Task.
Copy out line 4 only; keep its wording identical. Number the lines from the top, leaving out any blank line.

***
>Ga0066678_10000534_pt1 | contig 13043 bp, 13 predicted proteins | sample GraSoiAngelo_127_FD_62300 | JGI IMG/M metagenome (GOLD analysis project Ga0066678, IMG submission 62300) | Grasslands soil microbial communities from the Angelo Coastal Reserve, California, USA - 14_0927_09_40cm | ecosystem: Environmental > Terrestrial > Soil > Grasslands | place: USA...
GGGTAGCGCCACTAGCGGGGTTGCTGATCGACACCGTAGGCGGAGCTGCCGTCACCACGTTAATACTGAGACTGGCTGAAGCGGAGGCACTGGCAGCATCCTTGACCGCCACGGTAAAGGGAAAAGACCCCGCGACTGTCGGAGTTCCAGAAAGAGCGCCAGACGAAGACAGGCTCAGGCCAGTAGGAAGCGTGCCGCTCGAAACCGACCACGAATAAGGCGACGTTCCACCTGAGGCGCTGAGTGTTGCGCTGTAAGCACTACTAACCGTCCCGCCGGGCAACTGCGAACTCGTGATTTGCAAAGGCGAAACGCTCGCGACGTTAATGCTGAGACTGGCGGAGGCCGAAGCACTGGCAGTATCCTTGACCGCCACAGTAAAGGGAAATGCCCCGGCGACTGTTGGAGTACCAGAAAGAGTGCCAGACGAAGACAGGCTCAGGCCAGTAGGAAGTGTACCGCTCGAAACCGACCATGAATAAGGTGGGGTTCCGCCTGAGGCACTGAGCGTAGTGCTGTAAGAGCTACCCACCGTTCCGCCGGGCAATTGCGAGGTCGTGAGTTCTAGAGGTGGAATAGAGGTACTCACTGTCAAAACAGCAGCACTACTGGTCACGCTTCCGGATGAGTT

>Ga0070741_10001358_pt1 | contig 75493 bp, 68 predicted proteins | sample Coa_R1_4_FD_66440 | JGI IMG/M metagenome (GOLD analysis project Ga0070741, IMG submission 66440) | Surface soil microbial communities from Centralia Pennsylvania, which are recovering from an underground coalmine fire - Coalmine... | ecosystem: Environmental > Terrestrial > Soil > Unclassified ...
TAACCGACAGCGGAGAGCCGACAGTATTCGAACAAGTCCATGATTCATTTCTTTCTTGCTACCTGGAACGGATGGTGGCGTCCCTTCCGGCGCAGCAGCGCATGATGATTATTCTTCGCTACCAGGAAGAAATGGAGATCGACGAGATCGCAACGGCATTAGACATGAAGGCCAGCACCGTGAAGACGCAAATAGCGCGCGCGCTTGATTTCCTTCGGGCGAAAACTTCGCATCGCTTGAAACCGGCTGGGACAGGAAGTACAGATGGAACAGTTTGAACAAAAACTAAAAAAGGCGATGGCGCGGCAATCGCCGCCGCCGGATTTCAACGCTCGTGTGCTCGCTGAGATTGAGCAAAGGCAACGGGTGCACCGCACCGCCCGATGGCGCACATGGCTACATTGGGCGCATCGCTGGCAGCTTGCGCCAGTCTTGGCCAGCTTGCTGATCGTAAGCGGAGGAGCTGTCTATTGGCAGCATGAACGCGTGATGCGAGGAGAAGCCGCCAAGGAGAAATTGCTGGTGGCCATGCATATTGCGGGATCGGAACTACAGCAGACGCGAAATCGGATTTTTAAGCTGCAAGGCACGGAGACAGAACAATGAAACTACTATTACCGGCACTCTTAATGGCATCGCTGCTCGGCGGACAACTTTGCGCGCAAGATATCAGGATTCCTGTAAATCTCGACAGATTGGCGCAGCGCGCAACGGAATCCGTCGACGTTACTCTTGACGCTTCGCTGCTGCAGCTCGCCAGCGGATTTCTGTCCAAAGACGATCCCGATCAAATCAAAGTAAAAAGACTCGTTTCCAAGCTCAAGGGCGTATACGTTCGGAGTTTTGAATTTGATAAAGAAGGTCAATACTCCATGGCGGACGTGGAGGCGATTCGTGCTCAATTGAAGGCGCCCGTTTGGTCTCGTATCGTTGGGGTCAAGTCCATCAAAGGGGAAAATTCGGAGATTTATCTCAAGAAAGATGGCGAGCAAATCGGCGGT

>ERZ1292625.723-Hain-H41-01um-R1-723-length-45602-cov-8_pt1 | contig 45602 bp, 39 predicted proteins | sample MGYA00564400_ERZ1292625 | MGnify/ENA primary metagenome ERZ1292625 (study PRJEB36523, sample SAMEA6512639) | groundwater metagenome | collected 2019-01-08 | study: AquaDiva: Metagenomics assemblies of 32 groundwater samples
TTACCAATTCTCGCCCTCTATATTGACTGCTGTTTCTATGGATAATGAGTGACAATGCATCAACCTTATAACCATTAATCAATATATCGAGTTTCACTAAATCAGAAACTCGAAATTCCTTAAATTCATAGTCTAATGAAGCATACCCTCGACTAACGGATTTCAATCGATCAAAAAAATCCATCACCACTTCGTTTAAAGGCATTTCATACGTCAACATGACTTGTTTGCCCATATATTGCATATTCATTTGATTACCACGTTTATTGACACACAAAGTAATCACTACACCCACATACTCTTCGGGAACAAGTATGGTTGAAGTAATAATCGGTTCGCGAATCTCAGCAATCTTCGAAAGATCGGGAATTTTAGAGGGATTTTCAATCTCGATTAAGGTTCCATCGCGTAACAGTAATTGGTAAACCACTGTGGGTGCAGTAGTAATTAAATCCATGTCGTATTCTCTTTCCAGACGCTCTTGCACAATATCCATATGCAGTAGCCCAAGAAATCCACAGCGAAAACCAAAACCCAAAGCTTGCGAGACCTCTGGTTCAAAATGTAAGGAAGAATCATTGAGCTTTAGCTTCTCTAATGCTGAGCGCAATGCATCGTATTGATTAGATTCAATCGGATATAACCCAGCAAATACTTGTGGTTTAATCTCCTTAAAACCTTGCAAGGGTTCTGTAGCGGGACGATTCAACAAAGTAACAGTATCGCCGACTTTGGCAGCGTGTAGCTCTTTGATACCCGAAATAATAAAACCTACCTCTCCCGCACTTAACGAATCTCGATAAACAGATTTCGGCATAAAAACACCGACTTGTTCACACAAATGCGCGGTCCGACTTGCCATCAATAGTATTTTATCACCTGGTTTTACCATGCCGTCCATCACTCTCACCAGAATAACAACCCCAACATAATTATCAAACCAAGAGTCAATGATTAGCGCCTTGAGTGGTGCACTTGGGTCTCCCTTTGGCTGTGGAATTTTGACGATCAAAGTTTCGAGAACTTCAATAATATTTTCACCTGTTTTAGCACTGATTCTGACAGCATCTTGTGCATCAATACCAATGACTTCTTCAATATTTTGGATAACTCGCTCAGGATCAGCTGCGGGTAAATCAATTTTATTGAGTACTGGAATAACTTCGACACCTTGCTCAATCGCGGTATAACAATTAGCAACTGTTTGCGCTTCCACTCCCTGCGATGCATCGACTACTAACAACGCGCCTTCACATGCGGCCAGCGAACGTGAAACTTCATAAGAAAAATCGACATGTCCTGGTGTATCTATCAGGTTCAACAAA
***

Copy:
TAACCGACAGCGGAGAGCCGACAGTATTCGAACAAGTCCATGATTCATTTCTTTCTTGCTACCTGGAACGGATGGTGGCGTCCCTTCCGGCGCAGCAGCGCATGATGATTATTCTTCGCTACCAGGAAGAAATGGAGATCGACGAGATCGCAACGGCATTAGACATGAAGGCCAGCACCGTGAAGACGCAAATAGCGCGCGCGCTTGATTTCCTTCGGGCGAAAACTTCGCATCGCTTGAAACCGGCTGGGACAGGAAGTACAGATGGAACAGTTTGAACAAAAACTAAAAAAGGCGATGGCGCGGCAATCGCCGCCGCCGGATTTCAACGCTCGTGTGCTCGCTGAGATTGAGCAAAGGCAACGGGTGCACCGCACCGCCCGATGGCGCACATGGCTACATTGGGCGCATCGCTGGCAGCTTGCGCCAGTCTTGGCCAGCTTGCTGATCGTAAGCGGAGGAGCTGTCTATTGGCAGCATGAACGCGTGATGCGAGGAGAAGCCGCCAAGGAGAAATTGCTGGTGGCCATGCATATTGCGGGATCGGAACTACAGCAGACGCGAAATCGGATTTTTAAGCTGCAAGGCACGGAGACAGAACAATGAAACTACTATTACCGGCACTCTTAATGGCATCGCTGCTCGGCGGACAACTTTGCGCGCAAGATATCAGGATTCCTGTAAATCTCGACAGATTGGCGCAGCGCGCAACGGAATCCGTCGACGTTACTCTTGACGCTTCGCTGCTGCAGCTCGCCAGCGGATTTCTGTCCAAAGACGATCCCGATCAAATCAAAGTAAAAAGACTCGTTTCCAAGCTCAAGGGCGTATACGTTCGGAGTTTTGAATTTGATAAAGAAGGTCAATACTCCATGGCGGACGTGGAGGCGATTCGTGCTCAATTGAAGGCGCCCGTTTGGTCTCGTATCGTTGGGGTCAAGTCCATCAAAGGGGAAAATTCGGAGATTTATCTCAAGAAAGATGGCGAGCAAATCGGCGGT